12.95 Doctors of the Church

On September 20, 1295 Pope Boniface VIII named Ambrose, Jerome, Augustine, and Gregory the first “Doctors of the Church.”  This made official what had been accepted for centuries,  that these men were:

  • Great teachers who were
  • Inspired of the Holy Spirit and
  • were orthodox in what they taught

These were only the first. At last count there were 36 Doctors of the Church. Of these 17 were established before the great schism and so they are also recognized by the Eastern Orthodox Church although that church does not give them the same title. There are more being considered.  According to Catholic.org:

“This is a very special title accorded by the Church to certain saints. This title indicates that the writings and preachings of such a person are useful to Christians “in any age of the Church.” Such men and women are also particularly known for the depth of understanding and the orthodoxy of their theological teachings. While the writings of the Doctors are often considered inspired by the Holy Spirit; this does not mean they are infallible, but it does mean that they contributed significantly to the formulation of Christian teaching in at least one area.”[i]

What a unique categorization! Here we have the Roman Catholic Church designating that there are some writers whose writings are inspired by the Holy Spirit. How similar this is to the Scripture that says “holy men of God spake as they were moved by the Holy Spirit”.

“knowing this first, that no prophecy of scripture is of private interpretation. For no prophecy ever came by the will of man: but men spake from God, being moved by the Holy Spirit. (2Pe 1:20-21 ASV)

So what we have here with the naming of the title Doctor of the Church is similar to above scriptural proclamation of what defines Scripture, but there is a major difference. The difference is the writings of the doctors of the church are not considered infallible.

So what does that mean? How can writing be inspired by the Holy Spirit yet fallible? What it looks like to me is that the Roman Catholic Church then gets to pick and choose which writings of these men (there is a woman who may possibly be named a Dr. of the Church) are infallible and orthodox, while they can discard some of the writers’ other writings that they don’t deem orthodox. It looks like a huge fudge factor for the Roman Catholic Church.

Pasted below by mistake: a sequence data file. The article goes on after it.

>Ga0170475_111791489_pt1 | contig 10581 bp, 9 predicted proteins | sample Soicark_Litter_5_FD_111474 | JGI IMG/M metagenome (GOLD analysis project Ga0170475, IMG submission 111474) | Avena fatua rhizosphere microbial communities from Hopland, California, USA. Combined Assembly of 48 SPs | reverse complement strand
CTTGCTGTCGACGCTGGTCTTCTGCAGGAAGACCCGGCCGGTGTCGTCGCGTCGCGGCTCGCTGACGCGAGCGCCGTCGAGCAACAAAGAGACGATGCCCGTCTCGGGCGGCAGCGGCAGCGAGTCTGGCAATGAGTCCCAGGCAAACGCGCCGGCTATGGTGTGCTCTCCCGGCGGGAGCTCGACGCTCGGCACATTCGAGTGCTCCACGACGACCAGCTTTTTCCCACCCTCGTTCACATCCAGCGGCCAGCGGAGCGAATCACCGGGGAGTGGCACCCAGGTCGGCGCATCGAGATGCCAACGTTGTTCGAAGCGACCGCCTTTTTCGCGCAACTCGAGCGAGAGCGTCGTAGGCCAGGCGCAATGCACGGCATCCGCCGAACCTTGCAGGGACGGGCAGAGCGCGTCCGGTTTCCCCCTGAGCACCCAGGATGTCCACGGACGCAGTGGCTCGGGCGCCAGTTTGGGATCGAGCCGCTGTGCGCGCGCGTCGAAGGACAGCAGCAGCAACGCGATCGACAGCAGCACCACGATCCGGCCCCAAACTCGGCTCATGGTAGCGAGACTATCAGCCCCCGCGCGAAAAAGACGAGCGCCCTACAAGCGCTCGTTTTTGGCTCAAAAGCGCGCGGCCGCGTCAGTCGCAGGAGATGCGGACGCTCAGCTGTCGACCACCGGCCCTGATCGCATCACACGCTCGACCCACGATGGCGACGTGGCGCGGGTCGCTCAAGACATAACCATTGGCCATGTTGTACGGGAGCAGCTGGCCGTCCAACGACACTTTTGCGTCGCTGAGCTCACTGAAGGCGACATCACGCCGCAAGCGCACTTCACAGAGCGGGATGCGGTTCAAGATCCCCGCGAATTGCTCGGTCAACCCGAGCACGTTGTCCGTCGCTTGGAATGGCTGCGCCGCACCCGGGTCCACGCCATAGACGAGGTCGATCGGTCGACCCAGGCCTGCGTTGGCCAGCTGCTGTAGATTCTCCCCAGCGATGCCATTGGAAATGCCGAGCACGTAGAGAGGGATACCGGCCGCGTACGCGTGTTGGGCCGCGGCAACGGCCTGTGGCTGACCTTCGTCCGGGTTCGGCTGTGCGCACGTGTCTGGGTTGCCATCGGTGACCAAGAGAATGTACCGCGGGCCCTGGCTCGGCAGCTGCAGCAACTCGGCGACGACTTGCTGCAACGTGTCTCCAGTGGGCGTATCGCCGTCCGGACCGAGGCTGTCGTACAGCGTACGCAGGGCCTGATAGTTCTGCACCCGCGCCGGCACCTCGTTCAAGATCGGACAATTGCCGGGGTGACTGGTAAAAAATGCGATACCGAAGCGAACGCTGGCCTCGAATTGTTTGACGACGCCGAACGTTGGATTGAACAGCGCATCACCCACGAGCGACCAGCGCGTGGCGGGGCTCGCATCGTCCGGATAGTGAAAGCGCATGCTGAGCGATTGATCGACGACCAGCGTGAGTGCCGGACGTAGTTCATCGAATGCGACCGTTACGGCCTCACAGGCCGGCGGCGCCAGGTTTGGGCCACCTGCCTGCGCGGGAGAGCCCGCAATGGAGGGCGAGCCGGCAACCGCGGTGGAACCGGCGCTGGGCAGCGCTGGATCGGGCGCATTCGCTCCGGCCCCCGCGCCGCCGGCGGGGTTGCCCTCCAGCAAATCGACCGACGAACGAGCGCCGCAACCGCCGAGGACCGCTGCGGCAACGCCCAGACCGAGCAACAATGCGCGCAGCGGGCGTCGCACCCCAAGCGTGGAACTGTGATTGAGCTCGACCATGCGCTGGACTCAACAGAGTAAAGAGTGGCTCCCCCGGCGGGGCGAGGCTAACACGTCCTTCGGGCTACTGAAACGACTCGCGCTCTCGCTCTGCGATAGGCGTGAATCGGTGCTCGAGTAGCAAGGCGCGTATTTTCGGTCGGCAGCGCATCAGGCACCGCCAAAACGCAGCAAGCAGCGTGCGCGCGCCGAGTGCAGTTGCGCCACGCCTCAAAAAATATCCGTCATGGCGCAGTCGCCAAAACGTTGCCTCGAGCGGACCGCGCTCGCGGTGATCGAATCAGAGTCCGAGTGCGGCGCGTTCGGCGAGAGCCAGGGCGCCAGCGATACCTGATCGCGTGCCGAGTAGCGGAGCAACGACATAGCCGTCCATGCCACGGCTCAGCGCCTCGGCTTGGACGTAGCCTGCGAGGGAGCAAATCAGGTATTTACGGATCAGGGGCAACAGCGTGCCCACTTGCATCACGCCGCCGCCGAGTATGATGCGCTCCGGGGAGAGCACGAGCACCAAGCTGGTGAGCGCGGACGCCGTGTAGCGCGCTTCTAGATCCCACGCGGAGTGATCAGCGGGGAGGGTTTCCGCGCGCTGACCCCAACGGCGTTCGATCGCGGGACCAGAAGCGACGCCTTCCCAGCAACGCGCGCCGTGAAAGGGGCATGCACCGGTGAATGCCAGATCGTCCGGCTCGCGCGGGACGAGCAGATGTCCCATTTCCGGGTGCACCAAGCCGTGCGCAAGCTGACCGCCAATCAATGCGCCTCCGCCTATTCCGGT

In the Old Testament and throughout the New Testament what has been taught is what it says in first Peter, that it was prophets who gave us the word of God. Notice that the definition above by Catholic.org does not say these men are defining the word of God, but rather that they are “contributing significantly to the formulation of Christian teaching”. My question is what is the difference between the word of God and Christian teaching? If these men are not New Testament prophets, apostles, teachers, in other words, (wo)men gifted by the spirit to minister the word, then who are they? Who gets to formulate Christian doctrine other than (wo)men who are gifted by the holy spirit to speak for God?

When we are looking at some of these men, these doctors of the church, we will be looking at whether what they wrote and helped to establish as Christian doctrine is really in line with what was written in the old and new Testaments, or whether it was a case of the church glorifying these men to pretty darn close to the status of prophets to reinforce teaching that doesn’t line up with the word of God.

Of special interest will be doctrines that many Protestant denominations include as Orthodox yet are found to be products of these Doctors of the Church.

[i] https://www.catholic.org/saints/doctors.php.  It should be noted that the date is a few years later on https://www.uscatholic.org/church/scripture-and-theology/2008/07/chronological-list-doctors-church.

last revised 8/16/2021

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